The US Department of Justice (DOJ) found itself in an awkward position yesterday when the agency felt impelled to oppose Microsoft's attempt to throw out the remaining charges the nine nonsettling states and the District of Columbia are pursuing. The DOJ, which reached a tentative settlement with Microsoft in November 2001, said that the states have the legal authority to continue the fight and seek stronger sanctions than the federal settlement imposed.
"The United States finds no definitive case law that would require granting the relief Microsoft seeks as a matter of law," the DOJ wrote in a filing it issued to Judge Colleen Kollar-Kotelly, who had asked the agency to comment on Microsoft's request. Microsoft is seeking to have the states' case thrown out because the company believes US states have no constitutional right to impose sanctions in a federal antitrust case. However, legal precedent sides with the states, which have been granted that right in past antitrust cases.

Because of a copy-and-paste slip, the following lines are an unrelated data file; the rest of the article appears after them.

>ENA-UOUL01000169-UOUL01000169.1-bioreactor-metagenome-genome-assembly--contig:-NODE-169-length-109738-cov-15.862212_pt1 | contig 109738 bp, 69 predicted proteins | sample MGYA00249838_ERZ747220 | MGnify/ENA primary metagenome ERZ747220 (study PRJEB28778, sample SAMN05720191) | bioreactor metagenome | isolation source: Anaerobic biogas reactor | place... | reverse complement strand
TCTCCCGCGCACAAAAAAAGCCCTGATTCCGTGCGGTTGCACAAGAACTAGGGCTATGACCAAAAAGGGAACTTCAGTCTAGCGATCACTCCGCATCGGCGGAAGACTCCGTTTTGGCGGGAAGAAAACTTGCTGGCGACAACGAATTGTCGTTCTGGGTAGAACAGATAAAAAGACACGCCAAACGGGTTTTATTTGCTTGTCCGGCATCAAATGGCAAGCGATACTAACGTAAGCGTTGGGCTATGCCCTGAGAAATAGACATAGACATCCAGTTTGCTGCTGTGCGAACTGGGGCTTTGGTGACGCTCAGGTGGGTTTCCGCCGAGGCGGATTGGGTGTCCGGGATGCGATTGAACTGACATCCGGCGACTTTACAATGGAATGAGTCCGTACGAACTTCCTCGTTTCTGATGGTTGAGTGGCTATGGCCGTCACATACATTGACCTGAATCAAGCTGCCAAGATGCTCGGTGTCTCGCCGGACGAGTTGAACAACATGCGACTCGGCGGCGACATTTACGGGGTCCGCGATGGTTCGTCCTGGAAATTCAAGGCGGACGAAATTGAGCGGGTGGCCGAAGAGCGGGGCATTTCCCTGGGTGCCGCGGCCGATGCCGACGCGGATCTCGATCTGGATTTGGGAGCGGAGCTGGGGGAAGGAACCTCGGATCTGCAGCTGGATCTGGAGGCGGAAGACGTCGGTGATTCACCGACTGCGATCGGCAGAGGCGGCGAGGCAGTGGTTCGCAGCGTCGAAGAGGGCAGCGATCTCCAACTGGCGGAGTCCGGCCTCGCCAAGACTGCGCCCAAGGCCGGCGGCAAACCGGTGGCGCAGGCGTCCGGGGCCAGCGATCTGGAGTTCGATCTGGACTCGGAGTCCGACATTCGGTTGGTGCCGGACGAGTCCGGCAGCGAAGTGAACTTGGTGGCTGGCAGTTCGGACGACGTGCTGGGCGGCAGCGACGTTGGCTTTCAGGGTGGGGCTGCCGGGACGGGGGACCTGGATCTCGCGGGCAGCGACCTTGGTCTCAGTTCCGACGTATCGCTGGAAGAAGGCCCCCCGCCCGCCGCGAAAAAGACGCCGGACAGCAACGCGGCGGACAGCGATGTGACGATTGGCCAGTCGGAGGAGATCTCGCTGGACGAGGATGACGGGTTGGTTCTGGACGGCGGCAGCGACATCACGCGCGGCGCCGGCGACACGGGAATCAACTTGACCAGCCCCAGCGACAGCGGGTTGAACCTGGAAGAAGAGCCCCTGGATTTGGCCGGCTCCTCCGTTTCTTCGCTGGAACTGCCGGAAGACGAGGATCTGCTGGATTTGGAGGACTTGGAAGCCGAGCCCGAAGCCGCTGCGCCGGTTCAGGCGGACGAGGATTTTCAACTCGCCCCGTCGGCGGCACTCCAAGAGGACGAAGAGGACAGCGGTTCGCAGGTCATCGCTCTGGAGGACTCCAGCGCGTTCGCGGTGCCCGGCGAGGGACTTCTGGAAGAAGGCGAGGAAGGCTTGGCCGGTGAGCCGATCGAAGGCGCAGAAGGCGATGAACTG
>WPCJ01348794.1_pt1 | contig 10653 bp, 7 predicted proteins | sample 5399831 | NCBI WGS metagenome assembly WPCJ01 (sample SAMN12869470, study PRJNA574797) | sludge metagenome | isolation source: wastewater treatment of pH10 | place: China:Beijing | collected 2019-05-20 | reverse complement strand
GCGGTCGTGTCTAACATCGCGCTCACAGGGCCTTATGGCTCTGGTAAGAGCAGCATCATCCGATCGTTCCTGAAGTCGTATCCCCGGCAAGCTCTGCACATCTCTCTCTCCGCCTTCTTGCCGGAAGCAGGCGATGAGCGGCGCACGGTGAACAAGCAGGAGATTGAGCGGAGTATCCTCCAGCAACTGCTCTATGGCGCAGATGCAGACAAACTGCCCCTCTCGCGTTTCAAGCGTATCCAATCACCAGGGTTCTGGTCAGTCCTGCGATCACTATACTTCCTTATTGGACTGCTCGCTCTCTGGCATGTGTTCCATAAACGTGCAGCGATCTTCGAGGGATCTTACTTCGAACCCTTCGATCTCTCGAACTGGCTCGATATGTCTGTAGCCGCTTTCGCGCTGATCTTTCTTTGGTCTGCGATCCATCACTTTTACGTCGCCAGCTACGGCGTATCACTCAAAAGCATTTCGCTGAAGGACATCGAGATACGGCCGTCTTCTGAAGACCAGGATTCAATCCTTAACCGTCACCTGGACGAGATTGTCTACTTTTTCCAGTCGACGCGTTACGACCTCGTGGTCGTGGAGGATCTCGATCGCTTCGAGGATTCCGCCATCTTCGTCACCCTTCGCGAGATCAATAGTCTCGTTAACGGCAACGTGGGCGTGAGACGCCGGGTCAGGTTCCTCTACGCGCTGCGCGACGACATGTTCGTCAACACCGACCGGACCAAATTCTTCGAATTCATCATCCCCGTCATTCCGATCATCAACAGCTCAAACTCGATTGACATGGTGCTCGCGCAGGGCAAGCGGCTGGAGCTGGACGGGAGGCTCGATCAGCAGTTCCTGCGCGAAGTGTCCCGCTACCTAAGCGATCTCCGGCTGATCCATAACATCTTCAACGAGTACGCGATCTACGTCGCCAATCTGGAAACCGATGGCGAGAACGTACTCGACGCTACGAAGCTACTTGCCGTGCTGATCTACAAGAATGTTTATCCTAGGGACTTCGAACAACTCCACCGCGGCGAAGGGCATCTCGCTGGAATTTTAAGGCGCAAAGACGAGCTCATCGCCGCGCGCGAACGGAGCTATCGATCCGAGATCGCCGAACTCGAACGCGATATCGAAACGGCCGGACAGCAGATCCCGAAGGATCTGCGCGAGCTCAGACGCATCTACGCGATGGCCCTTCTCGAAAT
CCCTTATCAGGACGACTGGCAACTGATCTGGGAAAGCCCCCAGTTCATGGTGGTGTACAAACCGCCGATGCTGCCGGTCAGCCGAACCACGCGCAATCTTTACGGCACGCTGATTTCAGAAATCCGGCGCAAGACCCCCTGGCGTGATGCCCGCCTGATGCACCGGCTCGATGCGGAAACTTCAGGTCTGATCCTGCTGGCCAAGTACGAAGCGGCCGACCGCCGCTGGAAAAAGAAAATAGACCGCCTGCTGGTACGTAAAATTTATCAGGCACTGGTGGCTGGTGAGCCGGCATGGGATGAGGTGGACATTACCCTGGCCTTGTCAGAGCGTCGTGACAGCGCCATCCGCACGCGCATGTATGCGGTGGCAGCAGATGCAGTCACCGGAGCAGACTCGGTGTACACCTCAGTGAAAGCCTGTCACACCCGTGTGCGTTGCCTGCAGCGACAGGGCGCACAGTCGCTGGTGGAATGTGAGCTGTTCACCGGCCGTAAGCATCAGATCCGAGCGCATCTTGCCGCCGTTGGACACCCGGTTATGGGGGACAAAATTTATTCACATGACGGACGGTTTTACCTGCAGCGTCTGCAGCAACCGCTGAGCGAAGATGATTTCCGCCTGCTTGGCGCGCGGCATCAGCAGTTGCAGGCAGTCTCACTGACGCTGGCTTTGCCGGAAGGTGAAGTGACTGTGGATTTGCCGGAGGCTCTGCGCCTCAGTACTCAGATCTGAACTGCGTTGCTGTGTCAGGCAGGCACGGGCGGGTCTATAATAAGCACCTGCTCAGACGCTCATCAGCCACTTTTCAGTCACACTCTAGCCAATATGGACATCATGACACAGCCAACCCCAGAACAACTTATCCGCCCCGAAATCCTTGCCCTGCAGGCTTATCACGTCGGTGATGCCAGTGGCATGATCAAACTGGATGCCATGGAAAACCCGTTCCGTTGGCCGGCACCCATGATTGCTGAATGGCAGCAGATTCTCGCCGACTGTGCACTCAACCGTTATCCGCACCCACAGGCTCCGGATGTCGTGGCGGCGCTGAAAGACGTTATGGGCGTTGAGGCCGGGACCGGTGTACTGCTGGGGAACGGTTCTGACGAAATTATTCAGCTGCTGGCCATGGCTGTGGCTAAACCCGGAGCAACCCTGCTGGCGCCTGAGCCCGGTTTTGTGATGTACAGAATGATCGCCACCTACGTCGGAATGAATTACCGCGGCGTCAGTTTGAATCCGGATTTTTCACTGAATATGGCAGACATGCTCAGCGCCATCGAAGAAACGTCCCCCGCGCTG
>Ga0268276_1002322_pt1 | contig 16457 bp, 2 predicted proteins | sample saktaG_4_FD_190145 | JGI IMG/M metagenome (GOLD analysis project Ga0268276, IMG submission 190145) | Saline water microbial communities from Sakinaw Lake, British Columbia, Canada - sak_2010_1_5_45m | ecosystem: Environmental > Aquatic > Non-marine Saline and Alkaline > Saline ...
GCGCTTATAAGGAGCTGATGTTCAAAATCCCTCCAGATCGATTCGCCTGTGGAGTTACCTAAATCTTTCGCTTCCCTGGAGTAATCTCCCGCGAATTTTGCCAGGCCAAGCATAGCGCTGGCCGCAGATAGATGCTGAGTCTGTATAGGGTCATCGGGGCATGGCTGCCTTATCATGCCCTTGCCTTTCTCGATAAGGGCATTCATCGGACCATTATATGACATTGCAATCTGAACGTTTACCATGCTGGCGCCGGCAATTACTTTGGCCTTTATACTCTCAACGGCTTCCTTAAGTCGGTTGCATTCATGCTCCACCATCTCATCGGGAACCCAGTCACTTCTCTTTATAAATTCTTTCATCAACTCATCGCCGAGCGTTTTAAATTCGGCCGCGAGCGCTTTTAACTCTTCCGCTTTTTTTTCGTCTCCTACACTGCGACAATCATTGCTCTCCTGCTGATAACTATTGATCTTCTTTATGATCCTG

The DOJ did caution the judge, however, to prevent the states from usurping control of the case from the federal government. For example, the DOJ noted, the states could "confound compliance" with the federal settlement by imposing more severe sanctions. "But under existing law, the nonsettling States may pursue relief in their separate case," the DOJ wrote. "It is the Court's exercise of equitable discretion that must provide protection from these dangers."